FH demands social principles in EU’s green transition

The green transition must never become a burden for lower social classes in society and the workers within the industries affected – this should be a no-brainer. Still, in the European Commission’s recent draft ‘Net-Zero Industry Act’ we do not see the usual social ambitions for a just green transition.

The European Union have often spoken in a narrative of being the ones leading a just green transition and wanting to export great ideas and policies to the rest of the world. Now, however, it seems the EU is lacking behind.

In the US they recently adopted the American Inflation Reduction Act (IRA). Here we are seeing how strong social dimensions can be a part of the green ambitions.

What does the American Inflation Reduction Act (IRA) include?

  • Tax credits for socially responsible freen companies
  • Social clauses and conditionalities to support schemes for companies’ green transformation
  • Requirements for decent working condition, waged and apprenticeship

Even though the European labor market is generally stronger than that of the US’, it must be a goal to always secure and strengthen workers’ rights and conditions.

FH urges the EU institutions to adopt an ambitious Net-Zero Industry Act while securing fair, good working conditions, and workers involvement throughout all green policy initiatives and regulations.

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At both national and European level FH works for securing workers’ rights and opportunities. FH wants the green transition to include social principles. Involving fair and good working conditions for everyone. Ensuring strong workers skills at all levels of training and education. And involving and including workers at company level in any and all transitions.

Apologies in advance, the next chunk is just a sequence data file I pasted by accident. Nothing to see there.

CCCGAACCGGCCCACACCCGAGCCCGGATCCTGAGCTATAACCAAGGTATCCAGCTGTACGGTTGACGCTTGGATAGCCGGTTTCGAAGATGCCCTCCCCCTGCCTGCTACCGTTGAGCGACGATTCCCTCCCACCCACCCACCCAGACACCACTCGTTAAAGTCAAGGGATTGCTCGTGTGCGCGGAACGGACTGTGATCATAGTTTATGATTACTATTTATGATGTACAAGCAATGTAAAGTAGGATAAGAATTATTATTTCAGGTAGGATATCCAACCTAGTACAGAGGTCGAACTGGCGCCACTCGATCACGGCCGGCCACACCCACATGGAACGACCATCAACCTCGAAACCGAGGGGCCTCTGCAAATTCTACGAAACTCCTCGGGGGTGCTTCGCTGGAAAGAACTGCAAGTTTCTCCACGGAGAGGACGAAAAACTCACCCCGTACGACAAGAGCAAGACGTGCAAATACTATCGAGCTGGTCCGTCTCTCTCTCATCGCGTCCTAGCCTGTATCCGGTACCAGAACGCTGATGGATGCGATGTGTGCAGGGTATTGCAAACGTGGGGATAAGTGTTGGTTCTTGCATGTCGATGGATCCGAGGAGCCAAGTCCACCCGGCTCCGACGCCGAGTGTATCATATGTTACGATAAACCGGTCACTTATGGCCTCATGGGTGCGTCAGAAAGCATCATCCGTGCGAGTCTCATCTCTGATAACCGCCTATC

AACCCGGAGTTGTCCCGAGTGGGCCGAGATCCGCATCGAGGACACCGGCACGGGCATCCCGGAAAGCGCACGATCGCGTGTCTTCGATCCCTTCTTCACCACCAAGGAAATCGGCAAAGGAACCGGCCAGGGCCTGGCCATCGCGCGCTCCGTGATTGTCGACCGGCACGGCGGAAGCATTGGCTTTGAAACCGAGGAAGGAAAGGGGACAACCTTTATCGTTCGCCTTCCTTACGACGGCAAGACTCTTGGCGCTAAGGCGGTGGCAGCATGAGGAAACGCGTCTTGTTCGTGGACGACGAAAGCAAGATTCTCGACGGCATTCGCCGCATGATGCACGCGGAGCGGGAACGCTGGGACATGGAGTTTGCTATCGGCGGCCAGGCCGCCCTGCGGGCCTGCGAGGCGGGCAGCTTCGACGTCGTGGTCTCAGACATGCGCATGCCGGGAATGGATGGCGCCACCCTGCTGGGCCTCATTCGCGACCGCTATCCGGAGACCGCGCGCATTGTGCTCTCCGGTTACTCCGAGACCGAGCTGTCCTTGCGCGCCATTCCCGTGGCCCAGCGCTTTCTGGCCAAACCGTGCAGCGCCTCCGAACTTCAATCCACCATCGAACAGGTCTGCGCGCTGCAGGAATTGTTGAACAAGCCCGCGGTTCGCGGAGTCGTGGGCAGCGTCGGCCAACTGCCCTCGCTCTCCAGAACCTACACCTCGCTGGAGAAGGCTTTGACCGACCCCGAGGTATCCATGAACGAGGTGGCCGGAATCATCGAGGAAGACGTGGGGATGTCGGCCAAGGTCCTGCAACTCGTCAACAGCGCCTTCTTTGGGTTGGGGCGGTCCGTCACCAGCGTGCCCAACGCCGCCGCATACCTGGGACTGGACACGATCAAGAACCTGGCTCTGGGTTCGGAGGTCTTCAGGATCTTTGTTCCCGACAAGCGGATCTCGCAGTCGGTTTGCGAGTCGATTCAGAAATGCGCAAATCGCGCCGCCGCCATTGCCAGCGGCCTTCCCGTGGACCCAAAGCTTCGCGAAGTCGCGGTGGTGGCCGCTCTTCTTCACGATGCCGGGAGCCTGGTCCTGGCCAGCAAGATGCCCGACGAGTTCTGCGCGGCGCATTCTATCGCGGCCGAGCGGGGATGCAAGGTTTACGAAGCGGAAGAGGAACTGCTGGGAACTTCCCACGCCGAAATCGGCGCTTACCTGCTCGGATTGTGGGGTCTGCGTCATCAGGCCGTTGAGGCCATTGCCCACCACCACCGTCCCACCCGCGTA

How can a social and just Net-Zero Industry Act look?

Inspired by the ambitions within the US’ IRA FH asks the EU institutions to include the following in a final decision on the Net-Zero Industry Act:

  • Combining ambitious goals for increasing EU’s competitiveness in the green industry with equally ambitous goals for working people
  • Balancing social conditionalities, like linking decent working conditions with tax credits for green companies paying decent wages, investing in training, or engaging young green apprentices
  • Including social clauses and where relevant apprenticeship clauses in public procurement contracts to ensure compliance with social sustainability criteria
  • Creating access to patient, long-term, and risk-taking capital. This can be inspired by Denmark’s Export and Investment Fund which, among other things, will ensure patient and long-term capital for the development of green technology
  • Ensuring that third country workers have the same pay and working conditions as comparable EU-workers
  • Preventing a future ‘EU fast-track recognition system’ and ‘EU talent pool’ from becoming a way to engage in social dumping of third country workers by ensuring adequate monitoring, sanctions and enforcement tools.

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